How do you register a trademark in the European Union?

The EU has a 4-tier trademark registration system. Which one you choose depends on the needs of your business.

Let’s say you just need protection in one EU member state. You can apply for trademark registration directly with the relevant national intellectual property office. This is the national path.

If you need protection in Belgium, the Netherlands, and/or Luxembourg, you can apply to the Benelux Intellectual Property Office (BOIP), the only regional intellectual property office in the EU, to protect your trademark in these three member states. This is a regional route.

If you need protection in more EU member states, you can apply to register an EU trademark with EUIPO – this is the European path.

The national, regional, and EU systems complement each other and work in parallel with each other.

National and regional trademarks are essential for users who do not want or do not need to protect their trademarks at the EU level.

Trademark registration fee in Europe:

The fee amount depends on:

  1. whether it is filed by electronic means;

  2. whether it is an individual EU trademark, EU collective or an EU certification mark;

  3. how many classes of goods and/or services are covered in your application.

The basic fee covers one class for EUR 850. The fee for the second class of goods and services is EUR 50. The fee for three or more classes is EUR 150 for each class.

Trademark registration Europe cost

The cost of registering a trademark in Europe is €850 for one class. If you wish to apply in paper form, a fee of EUR 1,000 must be paid.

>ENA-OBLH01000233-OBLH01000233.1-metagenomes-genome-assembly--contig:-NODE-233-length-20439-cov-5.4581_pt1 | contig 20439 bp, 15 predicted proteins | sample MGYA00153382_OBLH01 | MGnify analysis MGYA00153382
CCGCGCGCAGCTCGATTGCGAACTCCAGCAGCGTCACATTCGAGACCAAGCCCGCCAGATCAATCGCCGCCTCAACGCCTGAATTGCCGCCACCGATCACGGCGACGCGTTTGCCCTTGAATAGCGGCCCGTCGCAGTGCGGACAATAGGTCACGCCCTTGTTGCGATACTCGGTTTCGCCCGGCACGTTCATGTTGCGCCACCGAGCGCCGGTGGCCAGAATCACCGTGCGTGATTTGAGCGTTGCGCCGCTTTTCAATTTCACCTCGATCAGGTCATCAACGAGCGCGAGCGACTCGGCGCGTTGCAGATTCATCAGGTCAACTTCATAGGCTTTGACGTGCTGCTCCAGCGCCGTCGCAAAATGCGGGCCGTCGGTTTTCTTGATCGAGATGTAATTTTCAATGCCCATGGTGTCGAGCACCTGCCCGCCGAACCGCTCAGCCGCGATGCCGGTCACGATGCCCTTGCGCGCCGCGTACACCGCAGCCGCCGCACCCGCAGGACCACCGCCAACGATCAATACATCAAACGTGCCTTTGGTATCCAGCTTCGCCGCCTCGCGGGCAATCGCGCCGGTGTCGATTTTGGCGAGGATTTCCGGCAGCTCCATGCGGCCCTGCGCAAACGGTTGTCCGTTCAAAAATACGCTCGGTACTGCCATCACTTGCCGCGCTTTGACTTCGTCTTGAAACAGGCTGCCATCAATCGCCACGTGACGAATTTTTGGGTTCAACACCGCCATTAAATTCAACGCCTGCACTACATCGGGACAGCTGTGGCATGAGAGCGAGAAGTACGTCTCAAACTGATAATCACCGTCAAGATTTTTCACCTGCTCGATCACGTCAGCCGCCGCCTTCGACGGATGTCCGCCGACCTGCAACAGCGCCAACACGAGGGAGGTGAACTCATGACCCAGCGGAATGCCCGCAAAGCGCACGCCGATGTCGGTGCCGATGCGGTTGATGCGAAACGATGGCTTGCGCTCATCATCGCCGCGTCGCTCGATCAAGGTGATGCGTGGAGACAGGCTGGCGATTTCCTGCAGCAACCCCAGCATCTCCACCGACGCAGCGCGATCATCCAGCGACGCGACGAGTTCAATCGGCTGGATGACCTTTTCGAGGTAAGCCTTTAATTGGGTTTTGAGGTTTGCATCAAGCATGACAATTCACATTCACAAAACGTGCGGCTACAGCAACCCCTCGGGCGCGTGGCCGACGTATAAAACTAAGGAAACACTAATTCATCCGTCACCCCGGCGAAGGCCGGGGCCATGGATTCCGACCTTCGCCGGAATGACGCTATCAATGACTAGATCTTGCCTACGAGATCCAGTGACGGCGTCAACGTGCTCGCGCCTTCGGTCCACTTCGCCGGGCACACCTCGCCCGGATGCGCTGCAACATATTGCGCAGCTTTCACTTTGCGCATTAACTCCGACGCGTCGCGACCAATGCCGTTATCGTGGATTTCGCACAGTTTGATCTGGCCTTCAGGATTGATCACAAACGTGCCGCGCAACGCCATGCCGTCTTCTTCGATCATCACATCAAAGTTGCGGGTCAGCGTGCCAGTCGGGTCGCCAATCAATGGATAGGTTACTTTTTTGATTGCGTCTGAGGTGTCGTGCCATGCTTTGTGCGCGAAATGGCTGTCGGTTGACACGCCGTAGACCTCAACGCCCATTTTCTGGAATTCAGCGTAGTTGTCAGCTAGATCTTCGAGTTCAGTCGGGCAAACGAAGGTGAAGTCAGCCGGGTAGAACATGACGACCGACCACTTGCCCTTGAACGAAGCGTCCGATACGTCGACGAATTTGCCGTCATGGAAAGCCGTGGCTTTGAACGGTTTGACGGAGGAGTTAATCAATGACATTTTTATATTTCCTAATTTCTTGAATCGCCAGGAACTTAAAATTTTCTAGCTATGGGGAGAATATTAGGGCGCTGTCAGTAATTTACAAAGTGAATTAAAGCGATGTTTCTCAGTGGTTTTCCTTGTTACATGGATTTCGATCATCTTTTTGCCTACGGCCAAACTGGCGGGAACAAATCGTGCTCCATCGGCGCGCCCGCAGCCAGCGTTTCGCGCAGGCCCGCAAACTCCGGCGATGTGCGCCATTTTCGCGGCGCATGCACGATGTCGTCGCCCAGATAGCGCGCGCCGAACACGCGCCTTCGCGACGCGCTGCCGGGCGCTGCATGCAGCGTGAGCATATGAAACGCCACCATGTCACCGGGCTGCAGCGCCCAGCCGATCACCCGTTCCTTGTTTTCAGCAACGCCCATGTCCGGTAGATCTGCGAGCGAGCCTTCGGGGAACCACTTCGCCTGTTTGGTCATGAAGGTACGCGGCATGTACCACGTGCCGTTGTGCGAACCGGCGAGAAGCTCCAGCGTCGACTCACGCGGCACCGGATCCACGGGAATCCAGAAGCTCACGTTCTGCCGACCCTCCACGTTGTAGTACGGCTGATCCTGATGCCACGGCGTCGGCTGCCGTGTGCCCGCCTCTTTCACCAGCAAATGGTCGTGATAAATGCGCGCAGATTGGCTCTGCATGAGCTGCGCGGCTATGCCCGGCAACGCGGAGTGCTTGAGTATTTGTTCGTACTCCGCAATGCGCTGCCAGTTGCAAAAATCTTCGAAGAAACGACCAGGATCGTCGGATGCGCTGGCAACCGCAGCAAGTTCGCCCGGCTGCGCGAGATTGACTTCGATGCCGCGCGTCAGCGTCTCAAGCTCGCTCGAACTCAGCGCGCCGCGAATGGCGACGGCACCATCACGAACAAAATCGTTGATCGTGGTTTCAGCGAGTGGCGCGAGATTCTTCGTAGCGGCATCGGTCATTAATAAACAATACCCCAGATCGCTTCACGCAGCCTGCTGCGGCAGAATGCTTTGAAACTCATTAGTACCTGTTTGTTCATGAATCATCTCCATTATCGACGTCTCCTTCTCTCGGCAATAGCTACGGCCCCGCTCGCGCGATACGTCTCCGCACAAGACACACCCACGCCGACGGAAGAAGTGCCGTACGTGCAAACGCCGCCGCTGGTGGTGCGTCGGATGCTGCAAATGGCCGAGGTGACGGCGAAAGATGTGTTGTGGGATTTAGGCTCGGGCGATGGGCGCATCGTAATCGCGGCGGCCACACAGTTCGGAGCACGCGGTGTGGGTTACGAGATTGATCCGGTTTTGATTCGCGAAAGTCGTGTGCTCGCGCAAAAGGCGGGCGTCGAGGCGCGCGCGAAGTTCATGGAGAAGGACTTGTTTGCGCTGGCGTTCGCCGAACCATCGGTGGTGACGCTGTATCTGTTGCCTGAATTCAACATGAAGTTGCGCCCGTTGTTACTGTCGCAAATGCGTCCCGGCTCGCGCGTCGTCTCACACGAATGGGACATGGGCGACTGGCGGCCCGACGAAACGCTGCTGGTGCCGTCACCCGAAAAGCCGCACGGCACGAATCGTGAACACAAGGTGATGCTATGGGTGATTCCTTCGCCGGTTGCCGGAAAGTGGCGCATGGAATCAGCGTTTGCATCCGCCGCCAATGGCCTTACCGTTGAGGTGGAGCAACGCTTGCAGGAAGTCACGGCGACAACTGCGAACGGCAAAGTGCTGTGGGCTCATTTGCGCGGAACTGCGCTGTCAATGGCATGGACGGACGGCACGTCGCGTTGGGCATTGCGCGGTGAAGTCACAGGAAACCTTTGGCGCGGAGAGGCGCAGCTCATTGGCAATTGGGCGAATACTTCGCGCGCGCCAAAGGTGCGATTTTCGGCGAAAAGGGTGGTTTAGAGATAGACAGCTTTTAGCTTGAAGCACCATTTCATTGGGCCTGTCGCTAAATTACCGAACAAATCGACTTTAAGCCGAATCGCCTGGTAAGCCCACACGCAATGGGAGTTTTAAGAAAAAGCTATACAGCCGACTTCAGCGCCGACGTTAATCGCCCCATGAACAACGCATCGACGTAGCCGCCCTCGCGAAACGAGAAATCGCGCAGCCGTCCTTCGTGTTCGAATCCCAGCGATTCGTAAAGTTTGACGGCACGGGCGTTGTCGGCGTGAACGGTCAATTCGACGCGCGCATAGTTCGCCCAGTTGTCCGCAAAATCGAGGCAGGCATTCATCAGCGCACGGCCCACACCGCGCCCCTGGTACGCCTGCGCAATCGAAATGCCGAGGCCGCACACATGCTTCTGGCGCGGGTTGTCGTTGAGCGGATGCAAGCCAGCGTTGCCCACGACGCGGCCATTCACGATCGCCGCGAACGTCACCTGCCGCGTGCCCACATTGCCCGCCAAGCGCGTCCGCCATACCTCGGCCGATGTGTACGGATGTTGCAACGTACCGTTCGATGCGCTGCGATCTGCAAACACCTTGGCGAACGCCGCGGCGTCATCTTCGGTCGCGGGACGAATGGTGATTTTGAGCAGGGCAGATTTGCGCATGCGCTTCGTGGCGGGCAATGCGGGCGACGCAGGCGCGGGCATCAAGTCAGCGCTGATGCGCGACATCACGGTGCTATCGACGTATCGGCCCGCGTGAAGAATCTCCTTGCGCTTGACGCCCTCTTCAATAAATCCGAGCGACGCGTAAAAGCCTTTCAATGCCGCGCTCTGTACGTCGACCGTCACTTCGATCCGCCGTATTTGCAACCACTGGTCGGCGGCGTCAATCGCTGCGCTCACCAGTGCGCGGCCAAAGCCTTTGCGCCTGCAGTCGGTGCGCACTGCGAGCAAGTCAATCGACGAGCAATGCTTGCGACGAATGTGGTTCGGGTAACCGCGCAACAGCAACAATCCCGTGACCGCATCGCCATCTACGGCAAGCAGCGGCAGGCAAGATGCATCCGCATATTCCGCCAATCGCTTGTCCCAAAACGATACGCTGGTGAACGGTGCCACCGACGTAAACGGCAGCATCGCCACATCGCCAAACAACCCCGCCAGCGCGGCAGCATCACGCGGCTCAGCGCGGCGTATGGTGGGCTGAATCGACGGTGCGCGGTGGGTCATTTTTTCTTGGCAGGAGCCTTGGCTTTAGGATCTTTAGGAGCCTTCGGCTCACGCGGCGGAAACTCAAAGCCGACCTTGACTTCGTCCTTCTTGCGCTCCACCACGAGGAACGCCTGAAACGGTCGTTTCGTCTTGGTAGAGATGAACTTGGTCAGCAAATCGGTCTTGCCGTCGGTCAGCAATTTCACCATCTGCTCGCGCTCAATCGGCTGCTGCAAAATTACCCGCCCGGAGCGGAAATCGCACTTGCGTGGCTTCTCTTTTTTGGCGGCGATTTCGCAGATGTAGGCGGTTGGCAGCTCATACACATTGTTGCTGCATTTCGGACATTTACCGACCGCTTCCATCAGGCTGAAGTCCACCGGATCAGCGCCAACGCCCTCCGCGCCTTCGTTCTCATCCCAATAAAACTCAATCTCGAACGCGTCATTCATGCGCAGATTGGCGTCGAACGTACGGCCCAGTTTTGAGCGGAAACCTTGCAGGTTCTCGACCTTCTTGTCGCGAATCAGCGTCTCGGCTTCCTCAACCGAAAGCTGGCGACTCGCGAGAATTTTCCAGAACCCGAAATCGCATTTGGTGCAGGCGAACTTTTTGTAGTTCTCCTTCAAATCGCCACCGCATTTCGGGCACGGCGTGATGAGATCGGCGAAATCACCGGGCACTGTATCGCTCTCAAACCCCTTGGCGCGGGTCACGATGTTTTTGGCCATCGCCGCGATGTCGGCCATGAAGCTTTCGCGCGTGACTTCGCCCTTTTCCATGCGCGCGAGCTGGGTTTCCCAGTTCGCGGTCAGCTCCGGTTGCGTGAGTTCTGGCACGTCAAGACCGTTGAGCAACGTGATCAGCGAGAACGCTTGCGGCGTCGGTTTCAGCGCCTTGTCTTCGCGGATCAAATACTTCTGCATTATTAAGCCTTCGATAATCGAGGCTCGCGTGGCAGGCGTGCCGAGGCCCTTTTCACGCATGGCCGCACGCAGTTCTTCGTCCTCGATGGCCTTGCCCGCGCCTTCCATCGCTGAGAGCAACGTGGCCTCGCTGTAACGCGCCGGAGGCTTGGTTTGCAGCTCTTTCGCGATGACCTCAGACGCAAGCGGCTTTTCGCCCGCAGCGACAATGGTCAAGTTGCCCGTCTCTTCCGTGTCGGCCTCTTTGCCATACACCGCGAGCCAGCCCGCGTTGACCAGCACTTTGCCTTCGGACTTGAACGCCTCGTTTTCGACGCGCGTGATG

What countries are covered by an EU trademark registration?

A European Union TradeMark covers all 28 member states of the European Union through one registration, namely: Austria, Belgium, Bulgaria, Croatia, Cyprus, Czech Republic, Denmark, Estonia, Finland, France, Germany, Greece, Hungary, Ireland, Italy, Latvia, Lithuania, Luxembourg, Malta, Netherlands, Poland, Portugal, Romania, Slovakia, Slovenia, Spain, Sweden, and the United Kingdom.

The EU trademark system consists of one single registration procedure that gives its owner an exclusive right in the 27 Member States of the European Union.

A national trademark gives protection only in the Member State in which it has been registered, while with EU trademark owner gets an exclusive right in all current and the future EU Member States. It is entirely up to the applicants whether they want to obtain national, regional, EU-wide, or international registration of their trademark.

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